Like one of the biggest developments that I just stumbled into here is the unification of NPR’s apps — of NPR One and the NPR news app coming together. And there’s just a lot of really intelligent design and thinking for how the listening experience works. One of the promises that I think we had really hoped would happen with Spotify was — you know, all of us listen to Spotify radio — so that idea of, like, if you like one song, you will find five other songs like it. There was a promise that that would come out for podcasting one day, and that we would see Spotify podcasting function sort of like Pandora did, where you would have this sort of genome of interest. It never happened.
The elusive podcast discovery —
Right! I think a lot of us, and I can just speak for Gimlet, sat inside that company being like, when did this land? When does the engineering and machine learning… like the people on that side of that company are brilliant. Look what they did with music. I saw them in staff meetings, I met them a few times in Stockholm, like, they are amazing engineers. They were just never directed or pushed to do that [for podcasts]. And, you know, there are all kinds of problems with that — it’s not like I think it’s an easy thing to do. But it was never realized, to everyone’s loss.
If you look at how NPR One works, it pays very close attention to what you’re listening to. It pays close attention to what you like and skip, and if you’re there for everything from the news to a narrative experience, or like a game show. You’re going to get it all, and it’s going to learn from you. It changes what it does based on the time of day and whether it’s a weekend or a weekday. This has nothing to do with me. I’m just watching the people who have been working on this for a long time, but it’s brilliant.
Who do you see as NPR’s competition? NPR is in many ways in a league of its own because it is national and also because there’s a mission, so it’s not always going to align perfectly when you’re comparing it to the private sector. But like you said, the podcasting industry has continued to expand. And so I’m curious where you see NPR’s place in the market.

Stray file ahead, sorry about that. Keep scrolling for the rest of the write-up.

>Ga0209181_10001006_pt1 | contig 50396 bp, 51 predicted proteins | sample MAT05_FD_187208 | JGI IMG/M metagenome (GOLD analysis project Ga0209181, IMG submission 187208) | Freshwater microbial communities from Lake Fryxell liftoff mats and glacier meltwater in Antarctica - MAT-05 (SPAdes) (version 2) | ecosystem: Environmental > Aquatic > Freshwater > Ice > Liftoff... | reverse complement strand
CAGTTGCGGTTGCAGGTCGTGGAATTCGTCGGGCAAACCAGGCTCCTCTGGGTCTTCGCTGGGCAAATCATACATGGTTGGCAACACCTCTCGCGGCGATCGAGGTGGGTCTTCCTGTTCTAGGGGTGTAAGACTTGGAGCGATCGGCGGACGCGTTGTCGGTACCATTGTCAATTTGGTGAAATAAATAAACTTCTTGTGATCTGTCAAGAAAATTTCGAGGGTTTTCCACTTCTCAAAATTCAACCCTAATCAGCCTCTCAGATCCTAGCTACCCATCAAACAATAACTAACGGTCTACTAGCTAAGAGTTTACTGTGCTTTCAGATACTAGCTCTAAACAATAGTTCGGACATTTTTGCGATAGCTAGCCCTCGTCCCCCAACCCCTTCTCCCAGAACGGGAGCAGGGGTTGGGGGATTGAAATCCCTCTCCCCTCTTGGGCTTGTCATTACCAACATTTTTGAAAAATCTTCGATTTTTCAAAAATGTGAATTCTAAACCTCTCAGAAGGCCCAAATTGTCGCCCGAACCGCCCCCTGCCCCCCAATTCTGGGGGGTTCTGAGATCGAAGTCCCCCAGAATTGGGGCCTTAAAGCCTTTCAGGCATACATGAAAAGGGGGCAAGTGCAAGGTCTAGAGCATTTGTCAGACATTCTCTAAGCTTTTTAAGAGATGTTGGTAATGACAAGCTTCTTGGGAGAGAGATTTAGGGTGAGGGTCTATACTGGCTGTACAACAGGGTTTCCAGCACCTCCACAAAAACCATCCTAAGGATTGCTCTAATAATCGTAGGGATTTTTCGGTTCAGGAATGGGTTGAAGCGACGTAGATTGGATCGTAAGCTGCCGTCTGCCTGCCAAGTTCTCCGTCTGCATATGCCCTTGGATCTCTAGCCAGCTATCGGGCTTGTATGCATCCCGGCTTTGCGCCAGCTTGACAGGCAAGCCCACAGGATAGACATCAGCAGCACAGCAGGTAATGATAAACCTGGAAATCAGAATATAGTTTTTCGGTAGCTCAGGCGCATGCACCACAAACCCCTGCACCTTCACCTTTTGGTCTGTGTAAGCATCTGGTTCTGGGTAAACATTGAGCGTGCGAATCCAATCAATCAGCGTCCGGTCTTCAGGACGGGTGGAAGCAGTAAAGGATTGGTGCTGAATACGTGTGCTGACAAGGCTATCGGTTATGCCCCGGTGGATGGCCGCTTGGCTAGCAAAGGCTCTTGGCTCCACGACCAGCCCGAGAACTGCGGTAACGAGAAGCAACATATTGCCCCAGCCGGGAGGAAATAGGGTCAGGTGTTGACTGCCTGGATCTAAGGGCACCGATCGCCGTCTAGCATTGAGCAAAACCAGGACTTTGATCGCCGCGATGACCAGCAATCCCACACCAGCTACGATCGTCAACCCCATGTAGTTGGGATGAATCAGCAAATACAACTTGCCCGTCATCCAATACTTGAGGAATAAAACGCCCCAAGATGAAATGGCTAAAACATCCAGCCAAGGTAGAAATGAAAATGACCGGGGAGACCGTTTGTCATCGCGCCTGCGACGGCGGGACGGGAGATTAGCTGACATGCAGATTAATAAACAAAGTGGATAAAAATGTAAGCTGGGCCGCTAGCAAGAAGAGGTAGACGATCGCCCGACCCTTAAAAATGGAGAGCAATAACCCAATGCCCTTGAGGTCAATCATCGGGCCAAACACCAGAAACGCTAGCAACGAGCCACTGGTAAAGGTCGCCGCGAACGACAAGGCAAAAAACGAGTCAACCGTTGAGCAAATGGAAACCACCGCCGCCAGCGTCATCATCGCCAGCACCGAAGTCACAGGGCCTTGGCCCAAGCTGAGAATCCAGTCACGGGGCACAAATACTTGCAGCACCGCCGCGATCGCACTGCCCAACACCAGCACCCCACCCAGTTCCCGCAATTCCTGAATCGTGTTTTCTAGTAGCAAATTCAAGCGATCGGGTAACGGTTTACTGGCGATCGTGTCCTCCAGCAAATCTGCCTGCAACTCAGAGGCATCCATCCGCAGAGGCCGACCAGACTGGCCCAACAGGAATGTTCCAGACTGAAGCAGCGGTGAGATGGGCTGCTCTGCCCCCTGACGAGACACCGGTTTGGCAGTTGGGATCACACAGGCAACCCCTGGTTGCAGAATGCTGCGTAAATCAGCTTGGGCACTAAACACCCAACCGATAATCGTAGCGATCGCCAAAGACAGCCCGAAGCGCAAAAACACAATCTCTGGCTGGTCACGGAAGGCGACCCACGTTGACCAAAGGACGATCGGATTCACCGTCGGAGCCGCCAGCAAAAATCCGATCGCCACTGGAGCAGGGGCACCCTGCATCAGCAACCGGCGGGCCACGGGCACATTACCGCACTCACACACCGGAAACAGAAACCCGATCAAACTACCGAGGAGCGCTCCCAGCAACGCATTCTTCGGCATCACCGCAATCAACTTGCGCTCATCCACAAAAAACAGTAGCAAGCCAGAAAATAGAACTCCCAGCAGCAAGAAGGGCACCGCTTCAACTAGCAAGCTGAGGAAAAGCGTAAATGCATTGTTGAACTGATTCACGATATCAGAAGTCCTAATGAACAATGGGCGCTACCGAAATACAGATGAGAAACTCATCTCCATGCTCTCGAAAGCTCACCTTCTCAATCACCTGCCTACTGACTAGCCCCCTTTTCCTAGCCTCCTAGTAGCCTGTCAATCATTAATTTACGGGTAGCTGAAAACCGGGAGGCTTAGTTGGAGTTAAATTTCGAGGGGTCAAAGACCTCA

The content division at this point has 600-ish employees around the world. So we’re some of the only people that have that, and that are doing that in the podcast space. I think if you listen to the coverage NPR has even just now out of Israel and Gaza, it’s just jaw dropping. There’s reporters deep inside all the sides of that conflict. You have Steve Inskeep on the roof of a building in Ramallah trying to get tape with people there about how things look. We have a producer who has been in Gaza the entire time trying to characterize the experience of people there. We’re gonna stand out on that cornerstone, because we’re not chatting about it, we’re not producing discussion segments about it — we’re going there and telling you what it looks like, and what it sounds like, and what it smells like, and what it feels like.
Right behind that we have podcasts like Throughline, which is an incredible story inside NPR. It’s gonna turn five years old this year. It was invented by two producers who were working on other things at NPR and just came up with the idea and won a Peabody Award in the first five years. They’re telling the entire backstory of some of these things. They had an episode on the history of Hamas recently that was really widely listened to, originally stored, and wonderfully sourced and told. I think partly we’re going to stand out based on those assets that have been present for a long time inside NPR. That gives us an incredible advantage.
When I was at Gimlet, and before that at Audible, as the podcast boom got bigger and bigger, I was in competitive spaces where we would have an idea with a writer or a production company that was approaching us and you would feel like, “Oh, that’s the story we would love to tell and can find an audience for.” And you would end up in bidding wars, or you’d end up sort of hunting those things and trying to connect with those people. I’m just in a very different job now. NPR is not going to be on the open market bidding for limited series that are coming out of the production companies or optioning magazine articles to try and make the podcast version of. That’s not our role. A lot of what we’re doing is rooted in the talent that we have in our building, and the talent that’s drawn to work with a sense of mission.
That’s all for now. For Insiders, Amrita will be back on Thursday while I venture on my first vacation with a baby. As for the rest of you, see you next week.